And then we start with the digits, 10 choices for the first digit, 9 choices for the second, 8 for the third, 7 for the last one. All right. So, now, let's bring some symbols in a related problem. You are given a set that consists of n elements and you're supposed to take those n elements and put them in a sequence. That is to order them. Any possible ordering of those elements is called a permutation.

So for example, if we have the set 1, 2, 3, 4, a possible permutation is the list 2, 3, 4, 1. That's one possible permutation. And there's lots of possible permutations, of course, the question is how many are there. OK, let's think about building this permutation by choosing one at a time. Which of these elements goes into each one of these slots? How many choices for the number that goes into the first slot or the elements?

Well, we can choose any one of the available elements, so we have n choices. Let's say this element goes here, having used up that element, we're left with n minus 1 elements and we can pick any one of these and bring it into the second slot. So here we have n choices, here we're going to have n minus 1 choices, then how many we put there will have n minus 2 choices. And you go down until the end.

What happens at this point when you are to pick the last element? Well, you've used n minus of them, there's only one left in your bag. You're forced to use that one. So the last stage, you're going to have only one choice. So, basically, the number of possible permutations is the product of all integers from n down to one, or from one up to n. And there's a symbol that we use for this number, it's called n factorial.

So n factorial is the number of permutations of n objects. The number of ways that you can order n objects that are given to you. Now, a different equation. We have n elements. Let's say the elements are 1, 1,2, up to n. And it's a set. And we want to create a subset. How many possible subsets are there?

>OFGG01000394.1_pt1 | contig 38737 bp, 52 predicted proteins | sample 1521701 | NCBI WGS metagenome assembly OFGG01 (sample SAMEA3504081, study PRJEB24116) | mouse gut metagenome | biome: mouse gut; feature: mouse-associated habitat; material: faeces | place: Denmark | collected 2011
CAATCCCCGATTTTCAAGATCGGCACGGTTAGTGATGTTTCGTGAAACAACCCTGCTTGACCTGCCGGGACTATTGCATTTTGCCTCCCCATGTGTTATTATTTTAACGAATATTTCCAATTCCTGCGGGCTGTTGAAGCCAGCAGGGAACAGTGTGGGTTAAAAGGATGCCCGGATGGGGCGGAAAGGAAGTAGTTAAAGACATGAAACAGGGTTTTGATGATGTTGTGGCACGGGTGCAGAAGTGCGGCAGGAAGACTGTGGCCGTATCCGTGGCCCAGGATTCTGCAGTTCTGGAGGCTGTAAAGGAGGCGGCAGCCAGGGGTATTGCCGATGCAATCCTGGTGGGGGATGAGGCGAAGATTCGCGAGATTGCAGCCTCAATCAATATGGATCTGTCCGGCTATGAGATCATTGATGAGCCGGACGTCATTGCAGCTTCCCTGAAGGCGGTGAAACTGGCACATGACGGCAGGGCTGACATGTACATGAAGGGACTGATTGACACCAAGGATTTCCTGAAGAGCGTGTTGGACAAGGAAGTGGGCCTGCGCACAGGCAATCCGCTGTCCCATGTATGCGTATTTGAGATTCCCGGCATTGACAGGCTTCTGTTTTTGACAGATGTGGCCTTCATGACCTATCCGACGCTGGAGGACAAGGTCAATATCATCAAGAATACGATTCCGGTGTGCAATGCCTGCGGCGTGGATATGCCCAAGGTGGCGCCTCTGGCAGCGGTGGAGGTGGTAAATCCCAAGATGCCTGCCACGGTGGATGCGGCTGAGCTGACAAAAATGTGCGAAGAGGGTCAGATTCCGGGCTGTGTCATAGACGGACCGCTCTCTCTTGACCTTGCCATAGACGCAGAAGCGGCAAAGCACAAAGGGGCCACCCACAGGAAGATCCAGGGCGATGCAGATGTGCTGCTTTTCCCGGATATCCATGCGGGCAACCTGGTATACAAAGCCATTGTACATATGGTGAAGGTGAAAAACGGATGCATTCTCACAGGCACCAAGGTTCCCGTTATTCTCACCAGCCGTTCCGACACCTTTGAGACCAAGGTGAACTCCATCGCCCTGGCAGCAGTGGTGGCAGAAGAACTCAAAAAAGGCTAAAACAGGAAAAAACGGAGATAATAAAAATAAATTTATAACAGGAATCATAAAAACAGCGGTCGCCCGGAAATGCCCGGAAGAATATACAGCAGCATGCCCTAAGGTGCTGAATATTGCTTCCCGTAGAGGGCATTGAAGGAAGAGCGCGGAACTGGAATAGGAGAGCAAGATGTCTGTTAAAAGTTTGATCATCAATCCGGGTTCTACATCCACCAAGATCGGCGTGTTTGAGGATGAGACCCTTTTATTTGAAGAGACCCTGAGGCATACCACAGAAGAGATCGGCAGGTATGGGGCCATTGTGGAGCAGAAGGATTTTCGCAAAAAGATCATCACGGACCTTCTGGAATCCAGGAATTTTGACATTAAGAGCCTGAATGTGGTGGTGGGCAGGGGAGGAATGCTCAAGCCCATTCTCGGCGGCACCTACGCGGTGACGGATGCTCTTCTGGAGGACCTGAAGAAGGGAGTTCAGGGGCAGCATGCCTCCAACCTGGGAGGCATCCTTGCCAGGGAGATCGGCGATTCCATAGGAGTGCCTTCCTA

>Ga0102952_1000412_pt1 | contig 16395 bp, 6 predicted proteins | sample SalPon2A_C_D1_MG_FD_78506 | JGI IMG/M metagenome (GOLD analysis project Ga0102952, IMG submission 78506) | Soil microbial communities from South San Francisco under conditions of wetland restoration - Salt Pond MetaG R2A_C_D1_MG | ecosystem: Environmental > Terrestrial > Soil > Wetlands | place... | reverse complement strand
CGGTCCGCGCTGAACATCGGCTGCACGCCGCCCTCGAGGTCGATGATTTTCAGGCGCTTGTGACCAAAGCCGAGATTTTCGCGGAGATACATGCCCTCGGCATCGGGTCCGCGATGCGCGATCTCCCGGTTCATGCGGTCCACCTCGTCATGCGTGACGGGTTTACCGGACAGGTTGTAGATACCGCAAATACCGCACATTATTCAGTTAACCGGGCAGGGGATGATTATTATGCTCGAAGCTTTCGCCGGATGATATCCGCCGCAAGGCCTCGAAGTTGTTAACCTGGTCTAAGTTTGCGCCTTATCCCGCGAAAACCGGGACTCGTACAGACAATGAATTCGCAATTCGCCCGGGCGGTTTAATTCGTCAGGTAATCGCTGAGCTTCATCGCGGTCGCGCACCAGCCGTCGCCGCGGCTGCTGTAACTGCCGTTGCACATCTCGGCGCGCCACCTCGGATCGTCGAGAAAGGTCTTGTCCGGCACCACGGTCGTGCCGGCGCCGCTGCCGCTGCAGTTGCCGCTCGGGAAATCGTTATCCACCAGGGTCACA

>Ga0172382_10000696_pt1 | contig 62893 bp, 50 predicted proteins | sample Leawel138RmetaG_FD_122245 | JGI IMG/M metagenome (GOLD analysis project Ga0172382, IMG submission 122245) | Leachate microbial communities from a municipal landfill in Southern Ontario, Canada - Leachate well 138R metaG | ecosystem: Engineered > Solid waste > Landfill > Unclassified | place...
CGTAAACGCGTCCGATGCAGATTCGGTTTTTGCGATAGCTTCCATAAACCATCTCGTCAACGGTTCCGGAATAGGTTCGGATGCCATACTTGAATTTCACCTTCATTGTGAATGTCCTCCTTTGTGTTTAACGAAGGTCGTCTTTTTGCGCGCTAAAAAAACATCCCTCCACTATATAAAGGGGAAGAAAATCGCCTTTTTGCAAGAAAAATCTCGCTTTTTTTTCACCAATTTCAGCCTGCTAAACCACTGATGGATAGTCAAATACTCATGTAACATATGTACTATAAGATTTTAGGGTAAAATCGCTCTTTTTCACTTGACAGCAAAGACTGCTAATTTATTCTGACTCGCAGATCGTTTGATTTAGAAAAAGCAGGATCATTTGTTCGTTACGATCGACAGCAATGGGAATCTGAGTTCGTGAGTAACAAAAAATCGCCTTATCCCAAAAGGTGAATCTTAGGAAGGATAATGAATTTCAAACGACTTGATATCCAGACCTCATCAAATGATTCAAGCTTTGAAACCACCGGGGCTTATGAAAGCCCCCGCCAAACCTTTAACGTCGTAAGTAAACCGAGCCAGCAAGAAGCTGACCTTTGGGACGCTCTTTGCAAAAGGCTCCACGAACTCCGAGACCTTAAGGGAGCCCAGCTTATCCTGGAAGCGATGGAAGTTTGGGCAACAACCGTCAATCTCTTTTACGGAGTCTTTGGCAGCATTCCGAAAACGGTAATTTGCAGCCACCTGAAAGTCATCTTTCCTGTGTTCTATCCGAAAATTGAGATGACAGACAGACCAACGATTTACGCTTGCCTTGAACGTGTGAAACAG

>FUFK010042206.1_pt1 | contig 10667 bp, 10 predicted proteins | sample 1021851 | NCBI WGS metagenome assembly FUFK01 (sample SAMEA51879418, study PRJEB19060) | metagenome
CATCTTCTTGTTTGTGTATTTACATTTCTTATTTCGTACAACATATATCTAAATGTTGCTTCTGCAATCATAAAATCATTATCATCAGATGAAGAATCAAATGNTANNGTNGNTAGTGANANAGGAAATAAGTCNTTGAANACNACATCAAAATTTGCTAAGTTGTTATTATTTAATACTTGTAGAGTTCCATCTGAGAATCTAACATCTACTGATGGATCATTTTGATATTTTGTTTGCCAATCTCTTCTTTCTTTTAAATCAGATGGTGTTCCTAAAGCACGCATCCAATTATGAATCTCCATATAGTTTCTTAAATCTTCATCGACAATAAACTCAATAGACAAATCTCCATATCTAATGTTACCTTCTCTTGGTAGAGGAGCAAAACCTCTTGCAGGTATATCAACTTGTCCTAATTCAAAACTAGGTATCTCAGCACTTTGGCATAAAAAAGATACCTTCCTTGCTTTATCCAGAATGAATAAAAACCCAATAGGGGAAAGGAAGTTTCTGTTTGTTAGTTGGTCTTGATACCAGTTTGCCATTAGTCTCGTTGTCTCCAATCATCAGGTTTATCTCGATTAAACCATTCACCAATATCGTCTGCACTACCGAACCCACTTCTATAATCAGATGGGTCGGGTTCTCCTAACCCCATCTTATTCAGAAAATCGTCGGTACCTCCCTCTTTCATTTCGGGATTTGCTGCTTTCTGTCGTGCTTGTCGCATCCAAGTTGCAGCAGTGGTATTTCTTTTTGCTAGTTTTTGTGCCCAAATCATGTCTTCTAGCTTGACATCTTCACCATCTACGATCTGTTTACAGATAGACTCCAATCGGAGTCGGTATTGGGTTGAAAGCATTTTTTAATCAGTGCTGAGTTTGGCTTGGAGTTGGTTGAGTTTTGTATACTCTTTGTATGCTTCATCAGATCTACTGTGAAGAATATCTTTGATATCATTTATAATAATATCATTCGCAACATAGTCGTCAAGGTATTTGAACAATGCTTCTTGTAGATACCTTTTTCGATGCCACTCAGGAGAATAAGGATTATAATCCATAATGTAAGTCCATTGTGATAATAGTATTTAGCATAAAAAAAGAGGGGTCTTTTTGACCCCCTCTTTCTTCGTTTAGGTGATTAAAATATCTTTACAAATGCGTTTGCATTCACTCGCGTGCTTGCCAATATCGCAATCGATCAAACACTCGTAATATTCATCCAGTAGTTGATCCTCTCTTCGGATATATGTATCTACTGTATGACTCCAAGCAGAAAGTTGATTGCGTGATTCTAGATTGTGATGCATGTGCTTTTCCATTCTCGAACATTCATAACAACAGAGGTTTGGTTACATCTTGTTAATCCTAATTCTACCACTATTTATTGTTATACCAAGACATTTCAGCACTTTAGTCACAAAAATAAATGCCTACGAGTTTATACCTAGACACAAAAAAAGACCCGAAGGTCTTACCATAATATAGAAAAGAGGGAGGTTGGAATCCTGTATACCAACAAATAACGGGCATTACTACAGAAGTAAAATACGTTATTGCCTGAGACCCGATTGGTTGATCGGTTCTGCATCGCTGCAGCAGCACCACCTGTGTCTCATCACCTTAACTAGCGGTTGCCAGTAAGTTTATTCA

So speaking of subsets means looking at each one of the elements and deciding whether you're going to put it in to subsets or not. For example, I could choose to put 1 in, but 2 I'm not putting it in, 3 I'm not putting it in, 4 I'm putting it, and so on. So that's how you create a subset. You look at each one of the elements and you say, OK, I'm going to put it in the subset, or I'm not going to put it.

So think of these as consisting of stages. At each stage you look at one element, and you make a binary decision. Do I put it in the subset, or not? So therefore, how many subsets are there? Well, I have two choices for the first element. Am I going to put in the subset, or not? I have two choices for the next element, and so on.

For each one of the elements, we have two choices. So the overall number of choices is 2 to the power n. So, conclusion-- the number of subsets, often n element set, is 2 to the n. So in particular, if we take n equal to 1, let's check that our answer makes sense. If we have n equal to one, how many subsets does it have?